Here's a picture worth almost a thousand grams.
The CT scan above shows the insides of a 20-year-old man apprehended Monday at an airport in São Paulo, Brazil, as he was getting ready to board a flight to Brussels.
All those reddish capsules lined up in his intestines are filled with cocaine.
The Irish national, identified only as P.B.B., was pinched by authorities because he was acting nervous. Wouldn't you be, too, if you were carrying nearly a kilogram of cocaine in your guts?
Carrying cocaine inside your body is risky, and not just because you could wind up in jail. Mules can suffer serious intestinal obstruction and death from cocaine poisoning, if the packages burst.
The Irish guy was reportedly taken to the Santa Misericordia Hospital where the capsules were removed from his body. How exactly? That isn't clear from the press coverage I saw.
Surgical removal of the packages is one option. But as doctors reported in the Canadian Journal of Surgery two years ago, surgical removal is far less likely than it used to be. Cocaine-filled packages can rupture during surgery, endangering patients, and there are other complications.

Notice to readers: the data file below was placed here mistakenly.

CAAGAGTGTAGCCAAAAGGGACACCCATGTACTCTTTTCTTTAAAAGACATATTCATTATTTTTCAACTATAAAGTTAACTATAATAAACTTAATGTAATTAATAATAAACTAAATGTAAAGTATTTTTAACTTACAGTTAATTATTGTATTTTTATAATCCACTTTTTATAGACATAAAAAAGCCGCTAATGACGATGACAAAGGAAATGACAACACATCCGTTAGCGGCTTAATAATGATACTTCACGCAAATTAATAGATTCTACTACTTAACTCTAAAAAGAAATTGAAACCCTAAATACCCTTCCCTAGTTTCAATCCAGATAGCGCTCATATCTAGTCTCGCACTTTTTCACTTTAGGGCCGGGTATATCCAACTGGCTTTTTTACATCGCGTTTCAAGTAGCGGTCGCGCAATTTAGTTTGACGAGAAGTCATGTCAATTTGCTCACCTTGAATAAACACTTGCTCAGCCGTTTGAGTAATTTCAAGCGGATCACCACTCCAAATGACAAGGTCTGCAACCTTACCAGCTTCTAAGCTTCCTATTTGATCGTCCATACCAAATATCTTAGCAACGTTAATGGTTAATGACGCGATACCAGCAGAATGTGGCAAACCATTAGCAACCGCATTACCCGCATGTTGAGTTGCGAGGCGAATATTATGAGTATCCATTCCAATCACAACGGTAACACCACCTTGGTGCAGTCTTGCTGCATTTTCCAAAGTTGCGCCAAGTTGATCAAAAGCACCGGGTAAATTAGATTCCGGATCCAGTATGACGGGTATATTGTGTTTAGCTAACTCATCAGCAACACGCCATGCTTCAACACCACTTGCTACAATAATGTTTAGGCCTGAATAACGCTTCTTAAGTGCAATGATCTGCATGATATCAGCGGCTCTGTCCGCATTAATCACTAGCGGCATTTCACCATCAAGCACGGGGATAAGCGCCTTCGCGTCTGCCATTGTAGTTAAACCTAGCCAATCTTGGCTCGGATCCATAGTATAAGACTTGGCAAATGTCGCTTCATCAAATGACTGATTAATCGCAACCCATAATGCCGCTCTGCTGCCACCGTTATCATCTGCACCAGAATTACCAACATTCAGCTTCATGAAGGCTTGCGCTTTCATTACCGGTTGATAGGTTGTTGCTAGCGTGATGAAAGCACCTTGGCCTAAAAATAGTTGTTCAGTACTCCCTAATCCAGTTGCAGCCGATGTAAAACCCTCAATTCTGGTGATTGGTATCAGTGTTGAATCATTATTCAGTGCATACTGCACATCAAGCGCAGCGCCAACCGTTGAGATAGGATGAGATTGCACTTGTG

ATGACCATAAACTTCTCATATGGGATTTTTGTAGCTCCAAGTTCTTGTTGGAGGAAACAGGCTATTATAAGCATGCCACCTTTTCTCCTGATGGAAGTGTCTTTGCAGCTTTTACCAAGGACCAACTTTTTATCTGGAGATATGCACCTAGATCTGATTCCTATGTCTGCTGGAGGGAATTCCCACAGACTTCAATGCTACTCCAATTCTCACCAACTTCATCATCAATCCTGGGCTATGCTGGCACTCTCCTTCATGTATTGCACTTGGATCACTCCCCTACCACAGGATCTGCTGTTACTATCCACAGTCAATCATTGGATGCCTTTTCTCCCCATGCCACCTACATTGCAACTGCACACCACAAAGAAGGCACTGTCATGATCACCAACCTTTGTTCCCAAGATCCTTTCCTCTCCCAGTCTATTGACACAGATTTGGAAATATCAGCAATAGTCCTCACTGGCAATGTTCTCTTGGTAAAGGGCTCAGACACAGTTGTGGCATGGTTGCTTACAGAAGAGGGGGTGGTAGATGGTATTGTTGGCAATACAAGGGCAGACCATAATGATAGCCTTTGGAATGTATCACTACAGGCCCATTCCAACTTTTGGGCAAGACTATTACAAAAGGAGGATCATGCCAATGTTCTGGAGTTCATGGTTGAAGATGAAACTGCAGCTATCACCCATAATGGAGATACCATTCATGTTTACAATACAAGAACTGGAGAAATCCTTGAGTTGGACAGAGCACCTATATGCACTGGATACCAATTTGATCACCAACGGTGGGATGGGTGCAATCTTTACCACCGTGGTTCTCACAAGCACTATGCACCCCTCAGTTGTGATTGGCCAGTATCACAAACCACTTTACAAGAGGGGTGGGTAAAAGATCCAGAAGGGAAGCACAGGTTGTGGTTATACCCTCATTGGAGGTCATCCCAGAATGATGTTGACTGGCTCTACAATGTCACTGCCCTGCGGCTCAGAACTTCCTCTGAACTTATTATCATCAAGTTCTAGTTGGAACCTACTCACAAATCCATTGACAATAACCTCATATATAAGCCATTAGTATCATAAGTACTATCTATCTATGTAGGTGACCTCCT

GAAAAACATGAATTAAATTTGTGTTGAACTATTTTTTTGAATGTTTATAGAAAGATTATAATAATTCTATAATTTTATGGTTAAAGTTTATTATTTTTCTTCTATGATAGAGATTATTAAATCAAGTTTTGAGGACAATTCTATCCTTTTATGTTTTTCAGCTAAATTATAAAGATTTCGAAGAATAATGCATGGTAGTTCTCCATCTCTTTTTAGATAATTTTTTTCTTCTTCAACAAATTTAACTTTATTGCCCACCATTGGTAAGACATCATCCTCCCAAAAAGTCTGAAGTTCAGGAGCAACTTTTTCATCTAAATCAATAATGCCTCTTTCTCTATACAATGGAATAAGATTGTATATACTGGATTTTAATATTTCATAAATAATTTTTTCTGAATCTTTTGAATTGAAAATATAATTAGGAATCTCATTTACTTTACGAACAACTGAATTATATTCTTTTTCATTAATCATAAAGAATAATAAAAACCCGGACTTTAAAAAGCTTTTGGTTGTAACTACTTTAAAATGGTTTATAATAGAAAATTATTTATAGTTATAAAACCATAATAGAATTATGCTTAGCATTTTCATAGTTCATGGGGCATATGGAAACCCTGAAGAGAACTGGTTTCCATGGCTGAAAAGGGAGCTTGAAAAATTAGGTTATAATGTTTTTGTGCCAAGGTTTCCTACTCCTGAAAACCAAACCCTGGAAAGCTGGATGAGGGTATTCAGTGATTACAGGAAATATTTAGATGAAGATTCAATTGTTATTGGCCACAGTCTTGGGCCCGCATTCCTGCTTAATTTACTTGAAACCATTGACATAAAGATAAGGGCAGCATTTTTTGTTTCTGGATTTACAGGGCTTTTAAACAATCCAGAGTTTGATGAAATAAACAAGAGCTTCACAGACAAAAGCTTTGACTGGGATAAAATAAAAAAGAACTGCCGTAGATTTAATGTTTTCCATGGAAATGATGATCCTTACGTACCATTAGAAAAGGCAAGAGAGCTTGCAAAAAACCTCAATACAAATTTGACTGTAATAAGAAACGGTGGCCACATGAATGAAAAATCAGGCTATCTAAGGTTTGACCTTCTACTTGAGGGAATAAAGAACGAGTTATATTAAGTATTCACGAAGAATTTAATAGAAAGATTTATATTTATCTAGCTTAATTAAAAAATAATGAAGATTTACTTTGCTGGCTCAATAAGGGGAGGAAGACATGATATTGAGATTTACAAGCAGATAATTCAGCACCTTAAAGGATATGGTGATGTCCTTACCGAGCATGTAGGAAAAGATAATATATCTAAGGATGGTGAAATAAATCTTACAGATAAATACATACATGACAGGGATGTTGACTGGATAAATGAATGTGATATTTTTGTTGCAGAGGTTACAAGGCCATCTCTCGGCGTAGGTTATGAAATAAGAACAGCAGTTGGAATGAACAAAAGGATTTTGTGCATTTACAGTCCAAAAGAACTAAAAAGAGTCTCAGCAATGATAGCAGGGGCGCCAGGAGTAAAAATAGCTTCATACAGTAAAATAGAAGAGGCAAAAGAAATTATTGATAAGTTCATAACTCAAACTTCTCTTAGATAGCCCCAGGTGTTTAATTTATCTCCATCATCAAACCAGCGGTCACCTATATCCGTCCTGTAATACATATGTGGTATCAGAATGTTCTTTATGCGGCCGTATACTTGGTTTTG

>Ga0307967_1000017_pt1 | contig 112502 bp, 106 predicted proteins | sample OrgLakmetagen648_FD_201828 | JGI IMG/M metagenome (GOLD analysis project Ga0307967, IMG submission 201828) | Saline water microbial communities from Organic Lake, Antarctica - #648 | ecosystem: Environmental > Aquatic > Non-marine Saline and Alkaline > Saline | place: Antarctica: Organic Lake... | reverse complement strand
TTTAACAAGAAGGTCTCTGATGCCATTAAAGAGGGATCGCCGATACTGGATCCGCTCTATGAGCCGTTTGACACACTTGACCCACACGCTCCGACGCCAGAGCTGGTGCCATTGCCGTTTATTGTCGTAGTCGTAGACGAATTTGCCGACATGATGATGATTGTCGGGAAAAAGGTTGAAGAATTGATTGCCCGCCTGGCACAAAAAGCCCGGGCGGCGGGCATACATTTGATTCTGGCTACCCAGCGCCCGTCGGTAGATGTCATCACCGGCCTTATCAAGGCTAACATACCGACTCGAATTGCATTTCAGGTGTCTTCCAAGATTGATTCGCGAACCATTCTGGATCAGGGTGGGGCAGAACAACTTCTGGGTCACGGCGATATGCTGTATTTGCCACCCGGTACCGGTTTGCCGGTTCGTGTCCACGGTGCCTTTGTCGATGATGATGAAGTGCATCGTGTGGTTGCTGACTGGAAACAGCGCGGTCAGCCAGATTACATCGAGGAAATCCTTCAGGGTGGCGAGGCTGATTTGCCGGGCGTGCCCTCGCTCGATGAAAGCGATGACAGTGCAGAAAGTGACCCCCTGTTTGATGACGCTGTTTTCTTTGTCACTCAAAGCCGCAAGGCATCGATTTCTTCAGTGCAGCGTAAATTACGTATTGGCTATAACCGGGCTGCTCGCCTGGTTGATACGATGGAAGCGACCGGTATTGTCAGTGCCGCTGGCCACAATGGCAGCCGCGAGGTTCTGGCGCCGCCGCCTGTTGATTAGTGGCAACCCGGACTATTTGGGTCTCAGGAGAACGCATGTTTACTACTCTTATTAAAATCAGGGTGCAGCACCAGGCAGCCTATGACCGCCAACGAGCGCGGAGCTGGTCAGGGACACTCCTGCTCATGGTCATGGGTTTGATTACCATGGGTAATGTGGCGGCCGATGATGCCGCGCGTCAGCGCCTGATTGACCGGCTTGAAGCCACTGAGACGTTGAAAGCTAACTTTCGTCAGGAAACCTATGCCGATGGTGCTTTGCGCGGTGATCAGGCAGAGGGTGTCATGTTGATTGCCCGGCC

More often, the cases are treated with laxatives and fluids in the intestines. The report in the Canadian journal looked back at the cases of 61 cocaine mules treated over a five-year period at a hospital near Heathrow Airport in London.
Fifty-six of the people were treated conservatively. The remaining five required surgery. Nobody died. The average length of treatment was 2.8 days.
What about the cocaine and the outcome for the patients?
Here's the straight dope from the doctors who wrote the paper:
Customs staff counted and secured the obtained packets. At no point during the conservatively managed patients' stays were hospital staff involved in the handling of cocaine packets because the laws regarding the handling of evidence require a secure chain of custody to guarantee the identity and integrity of the specimen, from collection through to reporting of the test results. In most cases, we were therefore unable to obtain first-hand information regarding the type of packaging used or the patients' conditions after passage.
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